The managing partner of London-based financial services consultancy Harrison Spence Partnership, said: “The industry is starting to accept the restricted model. You can see where the market is going.
“Those who want to stay in business are going to have to decide how they move forward, either by agreeing a sale or deferred sale to a large consolidator, or adopting a restricted advisory model.
“Becoming restricted makes it so much easier to manage a business, and gives advisers a clear investment proposition, and more time to spend with their client, so the question should really be whether they take the King’s Shilling and go with a large firm, or remain independent of these firms but with a restricted proposition.”
Mr Spence added that there would continue to be considerable activity among advisory firms next year, as acquiring firms backed by private equity money specifically target large advisory firms, triggering consolidation.
He said: “Interestingly, each has the backing of an overseas provider, in some instances private equity firms, and no advisory firm is too big to be bought.”
Meanwhile, Nick Hungerford, chief executive of online investment website Nutmeg.com has claimed DIY investing will accelerate as “financial advisers drag their heels in 2014”.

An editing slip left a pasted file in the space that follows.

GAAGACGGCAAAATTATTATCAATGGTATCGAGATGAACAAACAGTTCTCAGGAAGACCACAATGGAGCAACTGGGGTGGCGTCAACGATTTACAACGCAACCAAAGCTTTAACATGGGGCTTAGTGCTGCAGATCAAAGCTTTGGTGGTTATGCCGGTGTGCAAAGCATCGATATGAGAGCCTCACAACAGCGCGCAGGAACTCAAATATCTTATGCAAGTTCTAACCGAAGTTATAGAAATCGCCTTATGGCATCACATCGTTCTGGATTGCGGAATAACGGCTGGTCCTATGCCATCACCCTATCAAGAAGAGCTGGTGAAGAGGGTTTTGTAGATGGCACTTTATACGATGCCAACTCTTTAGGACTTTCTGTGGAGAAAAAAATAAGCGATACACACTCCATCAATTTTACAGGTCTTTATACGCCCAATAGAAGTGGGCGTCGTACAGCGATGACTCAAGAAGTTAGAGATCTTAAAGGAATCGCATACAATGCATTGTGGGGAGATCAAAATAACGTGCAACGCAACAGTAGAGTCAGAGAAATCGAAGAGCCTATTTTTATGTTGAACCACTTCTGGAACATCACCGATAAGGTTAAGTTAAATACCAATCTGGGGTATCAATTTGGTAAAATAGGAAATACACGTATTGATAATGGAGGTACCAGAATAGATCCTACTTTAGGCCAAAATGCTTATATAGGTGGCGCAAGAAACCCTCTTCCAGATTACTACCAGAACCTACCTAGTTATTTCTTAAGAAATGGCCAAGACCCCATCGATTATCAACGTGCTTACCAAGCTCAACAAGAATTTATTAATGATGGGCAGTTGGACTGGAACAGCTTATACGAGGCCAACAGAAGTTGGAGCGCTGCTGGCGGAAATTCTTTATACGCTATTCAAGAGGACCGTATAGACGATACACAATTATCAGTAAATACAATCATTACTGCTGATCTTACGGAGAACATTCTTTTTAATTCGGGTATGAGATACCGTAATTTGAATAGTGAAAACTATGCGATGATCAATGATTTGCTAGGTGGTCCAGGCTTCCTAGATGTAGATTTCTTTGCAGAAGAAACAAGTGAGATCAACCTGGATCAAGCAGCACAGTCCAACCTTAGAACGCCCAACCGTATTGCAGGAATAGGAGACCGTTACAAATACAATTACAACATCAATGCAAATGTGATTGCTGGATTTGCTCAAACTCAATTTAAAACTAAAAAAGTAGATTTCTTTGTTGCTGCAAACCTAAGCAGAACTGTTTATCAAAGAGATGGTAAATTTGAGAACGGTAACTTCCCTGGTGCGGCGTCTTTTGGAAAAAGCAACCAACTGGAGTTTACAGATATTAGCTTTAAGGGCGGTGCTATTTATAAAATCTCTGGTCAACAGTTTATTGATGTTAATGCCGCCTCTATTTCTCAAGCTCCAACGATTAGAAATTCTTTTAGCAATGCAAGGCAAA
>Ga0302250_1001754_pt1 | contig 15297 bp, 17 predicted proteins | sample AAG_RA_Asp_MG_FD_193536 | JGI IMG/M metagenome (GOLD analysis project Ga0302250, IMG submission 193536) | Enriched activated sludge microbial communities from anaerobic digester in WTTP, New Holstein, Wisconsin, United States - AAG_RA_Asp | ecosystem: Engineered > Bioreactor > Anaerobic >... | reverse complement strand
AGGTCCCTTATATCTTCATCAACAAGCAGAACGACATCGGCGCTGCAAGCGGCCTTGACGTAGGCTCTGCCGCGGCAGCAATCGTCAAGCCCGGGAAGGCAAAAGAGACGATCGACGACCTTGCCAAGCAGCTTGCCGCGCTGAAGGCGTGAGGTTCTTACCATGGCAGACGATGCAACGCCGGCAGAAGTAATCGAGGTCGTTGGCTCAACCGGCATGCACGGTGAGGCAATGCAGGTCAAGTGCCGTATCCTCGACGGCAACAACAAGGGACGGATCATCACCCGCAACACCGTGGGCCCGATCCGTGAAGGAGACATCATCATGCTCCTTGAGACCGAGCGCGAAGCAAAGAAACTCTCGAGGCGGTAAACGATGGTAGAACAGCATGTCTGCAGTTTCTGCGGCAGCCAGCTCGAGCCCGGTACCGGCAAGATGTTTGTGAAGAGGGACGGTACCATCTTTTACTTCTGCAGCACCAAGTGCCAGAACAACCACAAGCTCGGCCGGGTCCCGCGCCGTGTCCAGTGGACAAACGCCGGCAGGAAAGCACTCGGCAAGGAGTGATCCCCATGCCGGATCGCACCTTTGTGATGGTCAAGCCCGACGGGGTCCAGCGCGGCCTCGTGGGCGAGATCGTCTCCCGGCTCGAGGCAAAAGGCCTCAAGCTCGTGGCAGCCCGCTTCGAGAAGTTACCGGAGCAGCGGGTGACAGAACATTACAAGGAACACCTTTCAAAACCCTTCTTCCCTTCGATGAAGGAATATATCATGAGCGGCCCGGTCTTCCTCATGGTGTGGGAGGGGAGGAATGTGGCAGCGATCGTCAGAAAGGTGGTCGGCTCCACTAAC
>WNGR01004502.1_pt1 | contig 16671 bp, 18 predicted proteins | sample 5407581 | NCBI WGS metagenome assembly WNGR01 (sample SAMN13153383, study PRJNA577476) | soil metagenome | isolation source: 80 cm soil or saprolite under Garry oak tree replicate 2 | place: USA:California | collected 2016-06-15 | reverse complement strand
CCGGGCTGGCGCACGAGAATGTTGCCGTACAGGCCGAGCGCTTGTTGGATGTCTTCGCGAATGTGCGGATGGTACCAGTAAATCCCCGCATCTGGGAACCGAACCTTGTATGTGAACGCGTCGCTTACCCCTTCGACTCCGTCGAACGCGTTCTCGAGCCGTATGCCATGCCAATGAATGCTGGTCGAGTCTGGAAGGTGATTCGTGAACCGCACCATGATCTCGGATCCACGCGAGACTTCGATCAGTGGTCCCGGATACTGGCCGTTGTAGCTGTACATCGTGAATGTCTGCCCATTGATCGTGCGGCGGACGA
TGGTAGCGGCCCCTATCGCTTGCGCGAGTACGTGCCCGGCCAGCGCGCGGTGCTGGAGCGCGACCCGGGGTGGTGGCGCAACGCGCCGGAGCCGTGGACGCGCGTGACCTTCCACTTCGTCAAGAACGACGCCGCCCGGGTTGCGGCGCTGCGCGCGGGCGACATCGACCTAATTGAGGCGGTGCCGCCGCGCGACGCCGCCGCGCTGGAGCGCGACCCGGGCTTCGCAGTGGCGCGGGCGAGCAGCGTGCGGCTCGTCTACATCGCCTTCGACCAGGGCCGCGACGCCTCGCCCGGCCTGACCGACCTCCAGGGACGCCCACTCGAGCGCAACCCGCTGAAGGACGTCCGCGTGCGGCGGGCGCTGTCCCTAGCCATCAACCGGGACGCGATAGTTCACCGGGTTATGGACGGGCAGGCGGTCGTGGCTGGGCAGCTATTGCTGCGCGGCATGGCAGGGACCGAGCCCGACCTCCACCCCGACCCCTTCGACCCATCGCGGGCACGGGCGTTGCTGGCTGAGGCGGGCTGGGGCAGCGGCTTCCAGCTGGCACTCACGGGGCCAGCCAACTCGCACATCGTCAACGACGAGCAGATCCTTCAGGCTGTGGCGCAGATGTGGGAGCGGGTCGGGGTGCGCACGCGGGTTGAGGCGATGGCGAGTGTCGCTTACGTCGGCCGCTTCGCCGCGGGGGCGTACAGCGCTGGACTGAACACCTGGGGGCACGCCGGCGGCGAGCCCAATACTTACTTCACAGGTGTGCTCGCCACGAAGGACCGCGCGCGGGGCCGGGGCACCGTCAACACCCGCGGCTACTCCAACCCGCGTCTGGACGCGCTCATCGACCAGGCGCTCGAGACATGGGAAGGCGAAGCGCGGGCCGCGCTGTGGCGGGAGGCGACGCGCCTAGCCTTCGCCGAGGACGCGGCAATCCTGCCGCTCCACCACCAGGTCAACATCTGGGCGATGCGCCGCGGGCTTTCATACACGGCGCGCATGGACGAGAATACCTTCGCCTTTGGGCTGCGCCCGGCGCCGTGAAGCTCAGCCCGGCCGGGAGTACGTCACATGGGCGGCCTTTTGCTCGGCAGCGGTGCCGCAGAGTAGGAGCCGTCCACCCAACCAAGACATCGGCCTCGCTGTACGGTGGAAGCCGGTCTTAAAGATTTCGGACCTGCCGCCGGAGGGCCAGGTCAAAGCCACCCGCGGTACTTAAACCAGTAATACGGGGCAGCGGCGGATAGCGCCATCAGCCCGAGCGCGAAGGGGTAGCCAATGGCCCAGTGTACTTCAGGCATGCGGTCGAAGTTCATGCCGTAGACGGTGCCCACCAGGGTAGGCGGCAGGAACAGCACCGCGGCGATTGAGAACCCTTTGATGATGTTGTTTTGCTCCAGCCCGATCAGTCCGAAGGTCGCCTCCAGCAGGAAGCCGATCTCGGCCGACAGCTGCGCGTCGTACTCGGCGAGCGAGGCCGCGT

He said: “IFAs have been slower than predicted to respond to the new regulatory guidance but we expect to see many more businesses restructuring in 2014.
“Sadly this delay is not one caused by a client-centric mindset, rather the fact that advisers can eke out trail commission for one more year.”
His comments came as a poll carried out by GfK and online adviser community Panacea Adviser found that 46 per cent of advisers believe a regulatory ban on trail commission agreements made before the implementation of the RDR would make their business unsustainable.
Martin Grimwood, GfK divisional director for life, pensions and investments, said: “While one of the objectives of the RDR was to make the cost of advice very clear, our research suggests strongly that the adviser market still needs time to adjust to the introduction of the RDR. This is the wrong time to consider changing the approach to trail commission.”
Derek Bradley, chief executive of Panacea Adviser, said: “With so many advisers clearly concerned about the sustainability of their exit plans should trail commission be removed, the regulator needs to consider long and hard whether this is a wise, or even fair, change in regulation.”
Fiona Sharp of Almary Green in Norwich said: “I imagine that some IFAs may be finding it difficult post RDR but that is because there are all sorts of hurdles to get over, such as capital adequacy. It also takes longer to deliver advice because of the rules.”
Keith Macdonald, certified financial planner for Worcestershire-based Broadway Financial Planning, said: “We have remained independent but I can see why some have opted for the restricted approach. As long as a customer is aware of the definition, and the adviser well qualified, it’s fine, and probably suitable for many mass market firms. We like being independent in both senses.”